Hedging 101 for Roasters

Hedging, otherwise known as the art of transferring risk, looks to minimize the effects of volatility in the markets. Coffee buyers around the world deal with volatility day in and day out. What is volatility? While there may be many definitions for what volatility is, the basic premise is that it measures change in the underlying price of a product in reference to time. We call it the “Headache Factor.”

One of the main concerns a roaster has is the uncertainty of the price in green coffee on the day he/she runs out of it. It is clear that the most expensive inventory in the world is the one we do not have available at the precise time we need to roast and deliver to our willing buyers. Having little or no inventories puts a roaster at a major disadvantage in the market and increases the headache in finding said coffee – clearly not a good thing. In this very active world we live in, our raw material has a historical, yearly volatility, alias headache factor, of 35%.

That said, we are reminded of the old adage that states, “One man’s garbage is another man’s treasure.” In the roaster’s daily life, garbage is volatility; in a speculator’s world, volatility is a major treasure. Hedging, in the mind of a roaster, should be interpreted as taking out the garbage, because hedging transfers volatility to those who seek it – speculators.

So how do we hedge? Many years ago, at least one hundred, a group of commercial commodity traders got together to establish centralized markets, or exchanges. At these exchanges, commercial hedgers were able to buy and sell standardized units of a particular commodity – in our case, coffee. The standardized units leveled the field and set a standard for quality, size, and time of delivery in the form of a contract. The contracts were then traded in the exchanges, making the exchanges nothing more than a venue where the industry comes together to discover price. Every trade is made up of two sides; a buy and sell. Commercial traders went out looking for someone to take the other side of their trade. Thus, the speculator was born.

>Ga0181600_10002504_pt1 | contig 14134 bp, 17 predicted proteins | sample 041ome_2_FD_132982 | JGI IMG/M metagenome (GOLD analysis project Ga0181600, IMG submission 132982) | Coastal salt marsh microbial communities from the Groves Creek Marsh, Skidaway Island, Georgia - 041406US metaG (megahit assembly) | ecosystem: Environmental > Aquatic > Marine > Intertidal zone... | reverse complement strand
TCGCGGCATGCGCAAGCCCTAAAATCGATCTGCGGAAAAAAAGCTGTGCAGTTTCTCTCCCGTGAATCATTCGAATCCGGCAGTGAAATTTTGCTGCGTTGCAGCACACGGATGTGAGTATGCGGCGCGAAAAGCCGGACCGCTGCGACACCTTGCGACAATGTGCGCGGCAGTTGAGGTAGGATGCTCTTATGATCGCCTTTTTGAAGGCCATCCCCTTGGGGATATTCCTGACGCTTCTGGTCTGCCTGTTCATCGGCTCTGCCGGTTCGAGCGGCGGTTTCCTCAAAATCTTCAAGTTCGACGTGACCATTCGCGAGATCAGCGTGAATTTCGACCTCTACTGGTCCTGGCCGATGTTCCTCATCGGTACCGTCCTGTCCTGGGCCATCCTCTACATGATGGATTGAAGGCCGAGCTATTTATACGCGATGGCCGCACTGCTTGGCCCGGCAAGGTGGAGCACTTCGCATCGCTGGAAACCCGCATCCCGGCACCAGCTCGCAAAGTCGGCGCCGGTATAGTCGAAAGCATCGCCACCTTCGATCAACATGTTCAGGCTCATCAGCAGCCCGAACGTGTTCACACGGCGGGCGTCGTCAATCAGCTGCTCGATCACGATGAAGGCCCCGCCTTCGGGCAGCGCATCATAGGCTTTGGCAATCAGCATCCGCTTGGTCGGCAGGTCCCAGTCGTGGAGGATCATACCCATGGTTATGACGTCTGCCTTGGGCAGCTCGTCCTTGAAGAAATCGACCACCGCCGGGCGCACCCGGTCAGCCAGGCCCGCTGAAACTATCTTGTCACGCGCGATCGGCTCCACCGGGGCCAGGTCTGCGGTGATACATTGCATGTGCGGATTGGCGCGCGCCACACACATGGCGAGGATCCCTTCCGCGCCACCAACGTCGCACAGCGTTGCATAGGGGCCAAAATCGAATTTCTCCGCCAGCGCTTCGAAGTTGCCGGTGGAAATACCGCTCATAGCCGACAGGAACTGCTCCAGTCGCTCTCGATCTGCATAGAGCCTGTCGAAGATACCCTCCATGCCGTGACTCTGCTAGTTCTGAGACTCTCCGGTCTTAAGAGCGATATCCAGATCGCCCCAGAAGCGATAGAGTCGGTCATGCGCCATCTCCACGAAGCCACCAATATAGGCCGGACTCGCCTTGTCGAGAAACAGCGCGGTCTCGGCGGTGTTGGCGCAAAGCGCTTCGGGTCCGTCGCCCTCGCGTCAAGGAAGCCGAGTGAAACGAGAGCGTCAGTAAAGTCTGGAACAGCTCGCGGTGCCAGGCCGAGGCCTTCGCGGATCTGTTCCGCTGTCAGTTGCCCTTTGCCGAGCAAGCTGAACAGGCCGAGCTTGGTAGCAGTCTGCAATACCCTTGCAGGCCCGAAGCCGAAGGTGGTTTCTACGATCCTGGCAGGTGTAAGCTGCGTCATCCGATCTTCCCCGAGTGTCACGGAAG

The speculator is the guy looking for his new treasure, volatility. The hedger, on the other hand, is taking out the garbage, a marriage made in heaven. The exchanges provided that venue to exchange positions. A roaster worried about price going higher could now buy from a speculator who was looking for price to go lower, thus transferring his risk. This mechanism allows the roaster to put in place a financial instrument that represents his coffee in the future. While he may not be able to find physical coffee at the correct price on the spot market today, he mitigates his risk by buying it in the futures markets. Hedging allows the commercial participant to do something today to protect the price of something that he will inevitably do in the future.

With that said, if I have to buy coffee in December and I am nervous today about price, the exchange allows me to buy a December futures contract of coffee today, in May, to be delivered in December. If Tylenol or Advil cannot take away the “Headache Factor,” a speculator will.

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